We define the hadal water properties and bottom conditions of 12 of the world's hadal trenches, spanning 3 oceans and 7 hadal biogeographic provinces (Belyaev, 1989; Watling et al., 2013) (Table 1). Full-ocean-depth landers mounted with CTDs were deployed between 2018 and 2022. The deployment locations, relevant features, and nearby repeat hydrography sections (both the World Ocean Circulation Experiment and the Global Ocean Ship-Based Hydrographic Investigations Program) (WOCE and GO-SHIP) used throughout the paper are indicated in Fig. 1 and Table 1 (Orsi and Whitworth, 2004; Talley, 2007, 2013b; Sloyan et al., 2019). The location of the features mentioned, other than the trenches, are in Fig. S1. Quality control and analysis are detailed in the following section, producing 32 CTD profiles in total (Fig. 1; Tables 1, S1).

Table 1Summary of the hadal lander deployments from RV Pressure Drop used in this study. Specific deployment details are in Table S1.

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2.1 Study sites

In the Southern Ocean, deployments were made in the South Sandwich Trench (SAND) ( 55 S, 23 W) to 8266 m. SAND falls within the southern Antilles hadal province (Watling et al., 2013). Bottom circulation in the region is promoted by the Weddell Gyre exporting of newly formed dense Weddell Sea Bottom Water or Antarctic Bottom Water (AABW) northward through the Scotia Sea and along the South Sandwich Trench through the steep slopes, inducing strong downwelling (Zhang and Delworth, 2016).

The deepest point of the Indian Ocean is the Java Trench (JAV), where deployments were made to 7178 m (11 S, 115 E). Bottom water (modified AABW and LCDW) reaches the Java Trench from the West Australian Basin to the south (Mantyla and Reid, 1995; Sloyan, 2006; Arvapalli et al., 2022).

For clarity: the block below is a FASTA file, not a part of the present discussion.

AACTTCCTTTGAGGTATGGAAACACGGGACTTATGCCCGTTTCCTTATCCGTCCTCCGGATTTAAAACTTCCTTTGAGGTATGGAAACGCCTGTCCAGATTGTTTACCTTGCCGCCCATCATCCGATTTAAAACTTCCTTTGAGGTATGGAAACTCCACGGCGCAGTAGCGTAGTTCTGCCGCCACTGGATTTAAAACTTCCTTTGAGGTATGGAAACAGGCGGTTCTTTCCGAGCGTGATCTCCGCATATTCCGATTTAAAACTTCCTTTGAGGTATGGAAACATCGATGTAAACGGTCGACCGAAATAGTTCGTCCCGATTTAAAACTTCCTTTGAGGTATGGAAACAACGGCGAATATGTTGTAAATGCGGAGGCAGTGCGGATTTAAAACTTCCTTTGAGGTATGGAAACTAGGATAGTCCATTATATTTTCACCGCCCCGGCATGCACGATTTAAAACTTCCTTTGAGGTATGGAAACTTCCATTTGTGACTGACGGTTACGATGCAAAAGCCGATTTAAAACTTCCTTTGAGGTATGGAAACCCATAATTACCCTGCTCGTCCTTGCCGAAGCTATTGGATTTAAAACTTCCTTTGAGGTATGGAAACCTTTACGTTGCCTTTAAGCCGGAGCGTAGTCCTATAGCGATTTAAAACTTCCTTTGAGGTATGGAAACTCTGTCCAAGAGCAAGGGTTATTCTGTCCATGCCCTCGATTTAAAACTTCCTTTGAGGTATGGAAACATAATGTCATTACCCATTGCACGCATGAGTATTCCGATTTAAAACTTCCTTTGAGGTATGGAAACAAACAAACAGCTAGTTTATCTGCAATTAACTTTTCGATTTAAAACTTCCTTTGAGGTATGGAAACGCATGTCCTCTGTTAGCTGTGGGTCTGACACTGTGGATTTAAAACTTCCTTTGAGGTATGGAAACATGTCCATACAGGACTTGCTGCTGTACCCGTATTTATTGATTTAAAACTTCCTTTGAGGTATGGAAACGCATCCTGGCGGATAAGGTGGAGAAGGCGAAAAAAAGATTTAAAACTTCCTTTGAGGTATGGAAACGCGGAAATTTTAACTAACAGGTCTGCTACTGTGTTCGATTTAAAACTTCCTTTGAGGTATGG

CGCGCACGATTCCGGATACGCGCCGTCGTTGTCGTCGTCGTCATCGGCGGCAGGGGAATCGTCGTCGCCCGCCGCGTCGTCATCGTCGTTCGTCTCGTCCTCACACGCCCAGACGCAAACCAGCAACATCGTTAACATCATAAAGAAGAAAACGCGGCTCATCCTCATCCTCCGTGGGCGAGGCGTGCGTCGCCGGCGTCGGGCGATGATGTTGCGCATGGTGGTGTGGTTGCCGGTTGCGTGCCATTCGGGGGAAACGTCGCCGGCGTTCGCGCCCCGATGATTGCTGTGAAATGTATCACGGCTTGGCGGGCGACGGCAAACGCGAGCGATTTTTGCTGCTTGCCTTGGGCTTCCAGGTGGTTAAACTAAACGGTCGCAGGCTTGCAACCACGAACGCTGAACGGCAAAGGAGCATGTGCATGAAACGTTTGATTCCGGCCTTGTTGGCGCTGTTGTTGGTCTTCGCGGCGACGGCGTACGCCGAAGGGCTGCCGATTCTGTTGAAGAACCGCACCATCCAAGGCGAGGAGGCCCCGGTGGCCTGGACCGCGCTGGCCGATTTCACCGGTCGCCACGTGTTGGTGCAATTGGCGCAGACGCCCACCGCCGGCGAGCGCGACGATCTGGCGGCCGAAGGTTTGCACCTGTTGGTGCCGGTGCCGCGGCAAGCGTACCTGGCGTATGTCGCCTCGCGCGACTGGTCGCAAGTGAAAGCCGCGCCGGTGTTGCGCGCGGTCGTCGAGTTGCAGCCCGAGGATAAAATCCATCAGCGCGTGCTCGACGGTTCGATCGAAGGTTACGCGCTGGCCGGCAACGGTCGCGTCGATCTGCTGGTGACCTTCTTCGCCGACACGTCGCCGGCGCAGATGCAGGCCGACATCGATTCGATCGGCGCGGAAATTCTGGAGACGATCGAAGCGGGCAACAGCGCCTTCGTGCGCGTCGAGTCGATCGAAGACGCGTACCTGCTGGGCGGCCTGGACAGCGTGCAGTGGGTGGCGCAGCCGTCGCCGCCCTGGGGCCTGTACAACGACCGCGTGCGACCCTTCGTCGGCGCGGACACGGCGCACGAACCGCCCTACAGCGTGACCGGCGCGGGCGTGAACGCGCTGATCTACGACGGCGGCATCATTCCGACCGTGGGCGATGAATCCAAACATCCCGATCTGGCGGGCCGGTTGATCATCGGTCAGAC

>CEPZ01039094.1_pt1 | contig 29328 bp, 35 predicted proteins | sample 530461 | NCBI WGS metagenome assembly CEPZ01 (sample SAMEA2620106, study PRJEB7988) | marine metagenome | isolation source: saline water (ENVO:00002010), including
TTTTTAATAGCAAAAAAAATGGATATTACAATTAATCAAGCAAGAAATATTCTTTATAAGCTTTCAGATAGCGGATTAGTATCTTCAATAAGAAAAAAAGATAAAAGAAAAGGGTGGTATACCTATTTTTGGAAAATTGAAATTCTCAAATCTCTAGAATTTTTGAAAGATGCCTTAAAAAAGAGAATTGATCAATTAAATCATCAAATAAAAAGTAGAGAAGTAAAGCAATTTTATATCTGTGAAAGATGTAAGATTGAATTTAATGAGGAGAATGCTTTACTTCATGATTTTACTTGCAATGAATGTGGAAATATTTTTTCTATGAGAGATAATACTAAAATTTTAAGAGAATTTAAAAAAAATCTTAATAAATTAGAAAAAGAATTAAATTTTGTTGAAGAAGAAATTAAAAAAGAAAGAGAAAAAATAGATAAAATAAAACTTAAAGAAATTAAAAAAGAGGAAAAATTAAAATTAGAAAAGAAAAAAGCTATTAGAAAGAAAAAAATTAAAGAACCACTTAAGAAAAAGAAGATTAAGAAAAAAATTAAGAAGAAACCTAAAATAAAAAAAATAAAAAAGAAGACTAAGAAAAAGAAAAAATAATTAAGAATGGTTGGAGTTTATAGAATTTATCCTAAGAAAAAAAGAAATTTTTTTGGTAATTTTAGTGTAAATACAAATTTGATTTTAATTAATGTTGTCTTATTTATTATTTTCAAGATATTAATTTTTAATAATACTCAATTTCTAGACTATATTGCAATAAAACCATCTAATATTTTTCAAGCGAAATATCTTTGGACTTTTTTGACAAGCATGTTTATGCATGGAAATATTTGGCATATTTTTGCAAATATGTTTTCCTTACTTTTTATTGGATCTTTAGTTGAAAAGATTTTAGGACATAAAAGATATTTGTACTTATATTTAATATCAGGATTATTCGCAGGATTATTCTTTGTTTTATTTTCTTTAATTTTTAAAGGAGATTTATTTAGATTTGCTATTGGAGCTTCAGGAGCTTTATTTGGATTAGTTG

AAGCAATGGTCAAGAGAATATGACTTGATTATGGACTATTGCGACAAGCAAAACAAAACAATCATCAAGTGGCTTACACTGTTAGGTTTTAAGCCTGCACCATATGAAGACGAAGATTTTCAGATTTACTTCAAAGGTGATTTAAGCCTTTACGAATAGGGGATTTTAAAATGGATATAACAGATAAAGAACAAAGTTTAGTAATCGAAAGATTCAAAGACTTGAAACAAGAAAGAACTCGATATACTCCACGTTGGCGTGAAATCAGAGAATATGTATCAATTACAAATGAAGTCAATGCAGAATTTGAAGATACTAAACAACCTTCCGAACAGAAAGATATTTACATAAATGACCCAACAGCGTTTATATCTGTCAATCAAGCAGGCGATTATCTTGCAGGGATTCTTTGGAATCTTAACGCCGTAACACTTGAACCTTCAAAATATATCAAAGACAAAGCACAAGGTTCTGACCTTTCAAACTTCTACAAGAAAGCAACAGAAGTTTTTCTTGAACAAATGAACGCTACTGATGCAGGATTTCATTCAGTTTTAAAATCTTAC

The Kermadec Trench connects at the southern end of the Tonga Trench within the same convergence system in the central south Pacific, separated only by the subducting Osborn Seamount (Jamieson et al., 2020). Deployments were made in the Tonga Trench ( 23 S, 174 W) to a maximum depth of 10 823 m and 9986 m and in the Kermadec Trench ( 32 S, 177 E). Bottom circulation in the region is dominated by the major AABW/LCDW pathway into the Pacific, which enters from the south along the Tonga–Kermadec Ridge and flows north (Warren, 1981; Kawabe, 1993; Taft et al., 1991; Purkey et al., 2019). Surrounding the Solomon Sea lies the Bougainville–New Hebrides hadal province, where deployments were made to 7770 m in the New Hebrides Trench (23 S, 172 E) and 9125 m in the Santa Cruz Trench (11 S, 163 E). Bottom water masses in these trenches, which have entered the Solomon Sea from the north, are akin to Upper Circumpolar Deep Water (UCDW) (Germineaud et al., 2021).

In the central northwest Pacific Ocean, deployments were completed to a maximum of 10 925 m in the Mariana Trench (MAR) ( 11 N, 142 E), 8885 m in the Yap Trench (YAP) ( 9 N, 138 E), 8000 m in the Palau Trench (PAL) ( 8 N, 135 E), and 10 007 m in the Philippine Trench (PHI) ( 10 N, 126 E). Further north, there were deployments to 9767 m in the Izu–Ogasawara Trench (IOT) (29 N, 142 E) and 8004 m in the Japan Trench (JPT) (36 N, 143 E). These deployments span three hadal provinces (Table 1). Bottom water circulation in this region is driven by AABW/LCDW, which enters the east of the Mariana Basin in the North Pacific (Kawabe et al., 2003; Siedler et al., 2004). The westward component propagates through MAR, flowing through the westernmost end and over the YAP and PAL trenches (Kawabe and Fujio, 2010). The northern branch flows through the Wake Island Passage and along the Izu–Ogasawara Ridge, filling IOT and JPT (Tian et al., 2021). The Philippine hadal province has a unique location west of the Philippine Basin, not immediately near the primary bottom water circulation of the Pacific Ocean (Kawabe and Fujio, 2010). Deep bottom circulation along the trench consists of southward and northward currents on the western and eastern slopes of the trench, respectively (Zhai and Gu, 2020), which is not unlike other local cyclonic circulation observed in other trenches (Huang et al., 2018). This deep-water mass is likely well-transformed AABW/LCDW that fills the Philippine Sea from the north (Wang et al., 2017; Kawabe and Fujio, 2010; Tian et al., 2021).